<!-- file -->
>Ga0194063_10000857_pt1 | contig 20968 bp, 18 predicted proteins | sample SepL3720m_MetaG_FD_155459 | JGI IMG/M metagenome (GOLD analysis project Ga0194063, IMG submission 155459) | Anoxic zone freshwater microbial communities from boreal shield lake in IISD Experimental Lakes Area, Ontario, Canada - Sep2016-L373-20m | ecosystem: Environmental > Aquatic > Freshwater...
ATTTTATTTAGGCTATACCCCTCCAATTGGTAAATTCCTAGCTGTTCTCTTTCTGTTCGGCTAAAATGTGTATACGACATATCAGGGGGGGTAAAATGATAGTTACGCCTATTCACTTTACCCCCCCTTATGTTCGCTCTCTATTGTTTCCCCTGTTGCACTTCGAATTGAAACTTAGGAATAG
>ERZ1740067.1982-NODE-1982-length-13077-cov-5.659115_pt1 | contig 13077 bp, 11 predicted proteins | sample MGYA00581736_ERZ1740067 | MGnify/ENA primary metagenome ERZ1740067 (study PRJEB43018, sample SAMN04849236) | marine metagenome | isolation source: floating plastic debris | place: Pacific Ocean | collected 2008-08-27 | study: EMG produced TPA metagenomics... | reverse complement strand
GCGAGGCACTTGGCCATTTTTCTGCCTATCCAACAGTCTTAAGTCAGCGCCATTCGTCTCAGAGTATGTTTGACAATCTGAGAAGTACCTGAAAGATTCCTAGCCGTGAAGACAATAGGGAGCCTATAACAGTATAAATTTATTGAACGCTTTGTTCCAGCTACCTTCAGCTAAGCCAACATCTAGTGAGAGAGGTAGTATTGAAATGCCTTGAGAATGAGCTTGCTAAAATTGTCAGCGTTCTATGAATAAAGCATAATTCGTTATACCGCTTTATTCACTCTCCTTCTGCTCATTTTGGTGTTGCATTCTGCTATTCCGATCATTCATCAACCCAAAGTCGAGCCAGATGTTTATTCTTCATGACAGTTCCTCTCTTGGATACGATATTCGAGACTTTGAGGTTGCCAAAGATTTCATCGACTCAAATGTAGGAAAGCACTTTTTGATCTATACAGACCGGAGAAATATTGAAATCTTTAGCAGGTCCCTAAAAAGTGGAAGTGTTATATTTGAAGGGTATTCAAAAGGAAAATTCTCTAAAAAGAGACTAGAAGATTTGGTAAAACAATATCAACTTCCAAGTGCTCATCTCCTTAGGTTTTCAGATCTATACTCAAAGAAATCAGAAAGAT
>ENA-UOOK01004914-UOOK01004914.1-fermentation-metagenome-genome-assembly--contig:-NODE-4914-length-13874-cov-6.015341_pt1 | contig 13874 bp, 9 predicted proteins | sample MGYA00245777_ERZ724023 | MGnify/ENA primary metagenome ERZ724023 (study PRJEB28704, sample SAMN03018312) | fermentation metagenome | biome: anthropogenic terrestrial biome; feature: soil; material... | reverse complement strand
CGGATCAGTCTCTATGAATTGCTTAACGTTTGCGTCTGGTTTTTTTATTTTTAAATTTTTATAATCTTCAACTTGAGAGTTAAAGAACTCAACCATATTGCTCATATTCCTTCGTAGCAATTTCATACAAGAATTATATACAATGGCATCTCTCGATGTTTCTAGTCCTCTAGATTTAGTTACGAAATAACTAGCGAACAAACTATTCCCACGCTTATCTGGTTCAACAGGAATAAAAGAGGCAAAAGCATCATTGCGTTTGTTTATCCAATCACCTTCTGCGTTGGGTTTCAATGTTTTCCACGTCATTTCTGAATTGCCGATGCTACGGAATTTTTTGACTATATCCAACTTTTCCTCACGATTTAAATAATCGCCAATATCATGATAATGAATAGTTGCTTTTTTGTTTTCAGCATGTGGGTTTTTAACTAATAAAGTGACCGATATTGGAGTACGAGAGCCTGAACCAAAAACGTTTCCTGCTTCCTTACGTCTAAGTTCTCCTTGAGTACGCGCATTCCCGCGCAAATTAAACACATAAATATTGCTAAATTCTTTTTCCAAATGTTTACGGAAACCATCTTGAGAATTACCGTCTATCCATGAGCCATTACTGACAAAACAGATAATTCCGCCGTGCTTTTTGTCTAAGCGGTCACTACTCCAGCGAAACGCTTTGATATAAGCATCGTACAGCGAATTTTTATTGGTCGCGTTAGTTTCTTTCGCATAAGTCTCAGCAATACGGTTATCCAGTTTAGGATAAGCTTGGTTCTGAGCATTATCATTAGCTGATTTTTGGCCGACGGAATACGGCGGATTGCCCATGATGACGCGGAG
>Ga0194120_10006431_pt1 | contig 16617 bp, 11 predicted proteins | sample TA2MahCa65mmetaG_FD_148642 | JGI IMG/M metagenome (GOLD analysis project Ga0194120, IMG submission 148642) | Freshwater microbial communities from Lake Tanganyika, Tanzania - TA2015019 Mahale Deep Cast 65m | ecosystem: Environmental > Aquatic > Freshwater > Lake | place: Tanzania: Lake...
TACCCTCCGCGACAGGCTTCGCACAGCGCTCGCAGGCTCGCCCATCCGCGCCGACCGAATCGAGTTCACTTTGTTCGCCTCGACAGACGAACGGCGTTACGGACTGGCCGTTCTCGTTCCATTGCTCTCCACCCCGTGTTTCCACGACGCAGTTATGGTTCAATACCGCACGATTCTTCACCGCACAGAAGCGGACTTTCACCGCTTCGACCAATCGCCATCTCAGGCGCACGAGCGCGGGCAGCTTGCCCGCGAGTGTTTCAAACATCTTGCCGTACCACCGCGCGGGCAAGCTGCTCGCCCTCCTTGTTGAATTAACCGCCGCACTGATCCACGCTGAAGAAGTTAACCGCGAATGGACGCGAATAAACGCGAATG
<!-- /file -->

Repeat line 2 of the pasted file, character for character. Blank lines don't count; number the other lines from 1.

ATTTTATTTAGGCTATACCCCTCCAATTGGTAAATTCCTAGCTGTTCTCTTTCTGTTCGGCTAAAATGTGTATACGACATATCAGGGGGGGTAAAATGATAGTTACGCCTATTCACTTTACCCCCCCTTATGTTCGCTCTCTATTGTTTCCCCTGTTGCACTTCGAATTGAAACTTAGGAATAG